Seed has come of age

AJ Gonzalez | September 2, 2020

Local Globe Blog, Suzanne Ashman Blair Nov 14, 2018 · 7 min read
Since we formalised LocalGlobe in 2015 we’ve believed that seed rounds and the early-stage funding landscape have been changing. We now have the data and a method to track developments over time.

Those close to us will have noticed that the structure of LocalGlobe has evolved from 2002 to today — there are new faces on the team too. More important is what has remained the same: our unwavering focus on being the best possible partner to founders on their journey from Seed to Series A.

There’s been a lot of confusion in the ecosystem about what Seed and Series A means today — both in Europe and in the US. We put aside our preconceived ideas and alongside Atomico and Dealroom decided to look at the data to answer the key questions founders have.

What Founders should look for at Seed?

  • How long do I need? 18–24 months runway — In 2015 when we started deploying LG7, we thought founders should raise at least 18 months of revenue free runway at Seed. Today, the median time from reported Seed to Series A is 18 months, but considering the common lag in reporting for Seed rounds — 18 months should be the bare minimum.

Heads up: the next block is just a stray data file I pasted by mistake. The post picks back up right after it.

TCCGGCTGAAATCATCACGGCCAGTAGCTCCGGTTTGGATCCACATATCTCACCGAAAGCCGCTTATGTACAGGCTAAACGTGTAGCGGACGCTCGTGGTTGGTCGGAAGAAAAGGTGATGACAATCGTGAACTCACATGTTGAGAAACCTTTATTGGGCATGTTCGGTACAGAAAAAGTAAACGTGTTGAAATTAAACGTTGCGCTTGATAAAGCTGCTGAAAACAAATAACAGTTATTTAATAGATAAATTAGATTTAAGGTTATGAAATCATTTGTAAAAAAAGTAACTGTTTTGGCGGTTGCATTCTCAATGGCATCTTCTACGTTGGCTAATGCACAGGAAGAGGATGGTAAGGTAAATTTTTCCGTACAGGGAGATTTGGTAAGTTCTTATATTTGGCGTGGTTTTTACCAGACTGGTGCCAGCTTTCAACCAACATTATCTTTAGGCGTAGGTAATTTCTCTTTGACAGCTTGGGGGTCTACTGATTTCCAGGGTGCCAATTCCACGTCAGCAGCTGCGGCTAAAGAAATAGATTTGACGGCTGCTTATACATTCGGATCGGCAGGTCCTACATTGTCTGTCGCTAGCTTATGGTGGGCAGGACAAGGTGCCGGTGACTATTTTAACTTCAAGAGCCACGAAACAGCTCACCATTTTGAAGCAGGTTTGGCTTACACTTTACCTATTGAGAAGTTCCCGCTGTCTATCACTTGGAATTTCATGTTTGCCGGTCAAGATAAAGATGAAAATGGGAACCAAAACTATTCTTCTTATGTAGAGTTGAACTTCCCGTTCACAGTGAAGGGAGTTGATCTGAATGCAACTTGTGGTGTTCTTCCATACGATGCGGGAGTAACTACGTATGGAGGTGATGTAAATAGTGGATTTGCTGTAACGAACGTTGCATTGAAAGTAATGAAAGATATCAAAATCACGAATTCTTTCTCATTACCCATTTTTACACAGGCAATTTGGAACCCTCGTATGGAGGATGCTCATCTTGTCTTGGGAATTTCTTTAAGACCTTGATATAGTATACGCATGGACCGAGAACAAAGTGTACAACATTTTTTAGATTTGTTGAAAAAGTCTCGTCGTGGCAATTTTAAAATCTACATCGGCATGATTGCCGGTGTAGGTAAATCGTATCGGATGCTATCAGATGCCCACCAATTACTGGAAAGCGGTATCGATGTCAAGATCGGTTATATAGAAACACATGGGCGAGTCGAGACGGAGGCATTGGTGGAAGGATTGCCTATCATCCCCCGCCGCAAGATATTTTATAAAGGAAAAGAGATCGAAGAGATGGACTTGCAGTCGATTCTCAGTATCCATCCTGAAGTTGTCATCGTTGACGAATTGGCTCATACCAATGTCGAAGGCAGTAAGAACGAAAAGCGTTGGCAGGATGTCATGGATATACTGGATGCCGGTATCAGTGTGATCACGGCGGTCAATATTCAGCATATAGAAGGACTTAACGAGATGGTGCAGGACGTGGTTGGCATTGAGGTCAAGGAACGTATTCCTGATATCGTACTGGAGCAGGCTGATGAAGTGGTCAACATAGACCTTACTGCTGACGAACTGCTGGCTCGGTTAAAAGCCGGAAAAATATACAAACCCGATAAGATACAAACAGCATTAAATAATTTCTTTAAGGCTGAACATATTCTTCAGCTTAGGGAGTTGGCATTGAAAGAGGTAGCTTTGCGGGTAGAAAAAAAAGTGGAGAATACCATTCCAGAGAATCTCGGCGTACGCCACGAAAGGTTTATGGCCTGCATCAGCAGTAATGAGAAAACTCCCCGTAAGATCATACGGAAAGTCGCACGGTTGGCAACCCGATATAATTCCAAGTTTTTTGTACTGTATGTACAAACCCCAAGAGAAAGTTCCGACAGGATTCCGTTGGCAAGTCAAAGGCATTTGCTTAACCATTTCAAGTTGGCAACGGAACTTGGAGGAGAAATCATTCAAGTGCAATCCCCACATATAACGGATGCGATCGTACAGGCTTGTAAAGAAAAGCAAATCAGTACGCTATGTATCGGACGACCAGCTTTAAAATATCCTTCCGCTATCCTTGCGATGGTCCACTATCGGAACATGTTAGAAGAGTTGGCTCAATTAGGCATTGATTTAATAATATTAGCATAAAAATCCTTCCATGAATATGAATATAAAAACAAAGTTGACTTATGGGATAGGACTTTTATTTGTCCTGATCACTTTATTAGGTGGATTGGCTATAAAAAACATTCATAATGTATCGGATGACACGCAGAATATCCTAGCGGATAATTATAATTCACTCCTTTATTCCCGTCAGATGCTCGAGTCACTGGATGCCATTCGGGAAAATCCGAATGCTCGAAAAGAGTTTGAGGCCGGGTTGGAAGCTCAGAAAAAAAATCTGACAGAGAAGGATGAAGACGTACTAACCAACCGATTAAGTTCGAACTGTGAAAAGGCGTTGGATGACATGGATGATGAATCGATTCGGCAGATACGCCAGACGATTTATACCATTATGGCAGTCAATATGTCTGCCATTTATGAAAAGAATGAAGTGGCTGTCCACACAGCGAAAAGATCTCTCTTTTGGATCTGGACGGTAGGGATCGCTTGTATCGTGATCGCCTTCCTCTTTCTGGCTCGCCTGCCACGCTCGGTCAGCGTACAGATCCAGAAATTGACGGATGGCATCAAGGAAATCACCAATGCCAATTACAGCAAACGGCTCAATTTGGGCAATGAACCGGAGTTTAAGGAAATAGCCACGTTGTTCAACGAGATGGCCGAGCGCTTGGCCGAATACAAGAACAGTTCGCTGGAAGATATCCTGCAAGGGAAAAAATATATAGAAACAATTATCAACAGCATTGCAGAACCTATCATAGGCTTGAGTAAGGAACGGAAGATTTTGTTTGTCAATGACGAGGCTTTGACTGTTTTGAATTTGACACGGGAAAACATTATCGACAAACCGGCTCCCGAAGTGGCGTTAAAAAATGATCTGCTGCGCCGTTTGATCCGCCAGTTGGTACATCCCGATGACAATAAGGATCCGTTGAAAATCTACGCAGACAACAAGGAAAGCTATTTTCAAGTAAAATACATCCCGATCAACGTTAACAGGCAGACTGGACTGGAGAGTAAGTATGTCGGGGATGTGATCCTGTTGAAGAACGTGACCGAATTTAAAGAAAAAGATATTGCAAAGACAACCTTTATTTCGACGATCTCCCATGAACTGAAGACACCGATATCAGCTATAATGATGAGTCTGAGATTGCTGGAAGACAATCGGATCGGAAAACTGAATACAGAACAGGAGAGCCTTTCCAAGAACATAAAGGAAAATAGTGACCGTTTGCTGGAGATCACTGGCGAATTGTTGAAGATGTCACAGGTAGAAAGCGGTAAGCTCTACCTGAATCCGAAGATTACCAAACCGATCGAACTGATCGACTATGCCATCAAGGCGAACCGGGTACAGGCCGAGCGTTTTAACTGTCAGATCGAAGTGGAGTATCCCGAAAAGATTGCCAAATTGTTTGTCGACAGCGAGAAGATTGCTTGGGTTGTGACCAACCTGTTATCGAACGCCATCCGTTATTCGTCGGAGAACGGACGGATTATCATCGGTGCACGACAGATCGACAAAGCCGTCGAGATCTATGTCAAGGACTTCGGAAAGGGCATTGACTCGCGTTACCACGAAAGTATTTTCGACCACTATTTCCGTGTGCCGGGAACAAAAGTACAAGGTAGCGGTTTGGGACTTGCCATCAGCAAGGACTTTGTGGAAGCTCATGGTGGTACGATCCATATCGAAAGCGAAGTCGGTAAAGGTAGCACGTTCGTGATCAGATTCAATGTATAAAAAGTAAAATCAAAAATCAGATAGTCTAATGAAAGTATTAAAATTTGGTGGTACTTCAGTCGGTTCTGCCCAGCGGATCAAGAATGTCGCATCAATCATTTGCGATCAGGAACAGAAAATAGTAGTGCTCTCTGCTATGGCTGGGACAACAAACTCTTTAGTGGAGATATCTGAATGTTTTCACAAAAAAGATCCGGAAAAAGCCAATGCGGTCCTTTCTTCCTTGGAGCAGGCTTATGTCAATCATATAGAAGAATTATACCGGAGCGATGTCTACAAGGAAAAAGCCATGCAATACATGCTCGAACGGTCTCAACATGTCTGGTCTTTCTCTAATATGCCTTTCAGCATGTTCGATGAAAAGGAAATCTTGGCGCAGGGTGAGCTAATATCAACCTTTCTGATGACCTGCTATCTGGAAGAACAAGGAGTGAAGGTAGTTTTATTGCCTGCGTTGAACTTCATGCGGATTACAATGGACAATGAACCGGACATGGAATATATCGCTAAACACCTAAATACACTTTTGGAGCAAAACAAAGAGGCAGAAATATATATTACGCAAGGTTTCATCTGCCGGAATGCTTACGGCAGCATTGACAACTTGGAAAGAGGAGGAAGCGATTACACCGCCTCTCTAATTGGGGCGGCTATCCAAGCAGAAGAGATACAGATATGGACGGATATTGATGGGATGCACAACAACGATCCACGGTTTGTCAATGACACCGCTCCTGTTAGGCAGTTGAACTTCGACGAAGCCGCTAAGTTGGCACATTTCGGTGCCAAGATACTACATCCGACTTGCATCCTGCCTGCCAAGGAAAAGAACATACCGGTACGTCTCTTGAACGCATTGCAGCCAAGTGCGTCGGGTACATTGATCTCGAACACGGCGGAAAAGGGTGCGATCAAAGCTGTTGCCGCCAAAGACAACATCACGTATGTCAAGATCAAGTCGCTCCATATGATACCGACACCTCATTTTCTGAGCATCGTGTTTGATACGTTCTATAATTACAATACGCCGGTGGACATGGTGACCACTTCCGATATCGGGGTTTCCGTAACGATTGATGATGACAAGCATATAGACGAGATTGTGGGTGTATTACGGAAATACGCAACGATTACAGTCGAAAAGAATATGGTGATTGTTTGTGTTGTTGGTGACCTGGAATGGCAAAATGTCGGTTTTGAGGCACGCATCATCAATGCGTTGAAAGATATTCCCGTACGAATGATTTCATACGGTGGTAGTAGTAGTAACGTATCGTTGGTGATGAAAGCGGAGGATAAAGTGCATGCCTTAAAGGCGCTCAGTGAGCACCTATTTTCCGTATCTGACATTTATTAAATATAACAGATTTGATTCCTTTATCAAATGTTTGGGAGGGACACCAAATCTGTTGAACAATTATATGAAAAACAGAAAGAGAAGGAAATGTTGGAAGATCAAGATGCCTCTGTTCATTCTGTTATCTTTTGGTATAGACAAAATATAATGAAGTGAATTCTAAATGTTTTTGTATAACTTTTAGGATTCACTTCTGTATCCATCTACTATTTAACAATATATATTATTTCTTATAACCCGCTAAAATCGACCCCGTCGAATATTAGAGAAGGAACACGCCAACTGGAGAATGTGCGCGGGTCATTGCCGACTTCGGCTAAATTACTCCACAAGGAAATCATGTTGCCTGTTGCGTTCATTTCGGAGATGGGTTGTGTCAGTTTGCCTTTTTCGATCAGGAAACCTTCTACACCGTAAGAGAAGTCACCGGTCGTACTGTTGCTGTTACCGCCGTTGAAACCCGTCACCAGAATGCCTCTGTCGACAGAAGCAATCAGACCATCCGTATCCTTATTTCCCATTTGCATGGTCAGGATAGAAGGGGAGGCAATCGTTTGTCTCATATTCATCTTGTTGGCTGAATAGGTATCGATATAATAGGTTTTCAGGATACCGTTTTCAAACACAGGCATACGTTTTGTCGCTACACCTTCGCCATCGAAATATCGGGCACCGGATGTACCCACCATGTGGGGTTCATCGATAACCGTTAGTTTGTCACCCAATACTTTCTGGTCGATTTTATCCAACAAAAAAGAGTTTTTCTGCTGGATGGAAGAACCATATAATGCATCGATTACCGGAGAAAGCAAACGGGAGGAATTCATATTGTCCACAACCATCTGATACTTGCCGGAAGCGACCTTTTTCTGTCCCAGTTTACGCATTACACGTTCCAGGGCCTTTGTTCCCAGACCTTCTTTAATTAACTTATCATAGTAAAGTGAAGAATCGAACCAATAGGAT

• How much money should I raise? $2–3m possibly with a pre-seed — We always believed that writing slightly larger cheques at seed made a material difference to founders’ chances of graduating to Series A. We now know that companies raising $2–3m in total Pre-Series A funding convert better than those raising less, but raising more than $3m does not improve conversion rates.
  • Who should I raise from? Raise from top quartile funds if you can. You’re more likely to get to Series A & get there faster — We believed we had best-in-market graduation rates from Seed to Series A in Europe. The data says we do. We’re top decile along with our frequent co-investors Point9 in Berlin & Passion Capital also in London. The data also shows that companies raising Seed from top investors raise Series A faster. We believe the same holds true at Series A and beyond — watch this space.

We also observed that what we all called “Series A” was changing. The data now shows a clear split between $4–7m for “Old” Series A, and $7–15m for “New” Series A. You can read the Dealroom report in full here & expect more from Michael Mashkautsan on Series A over the coming months.

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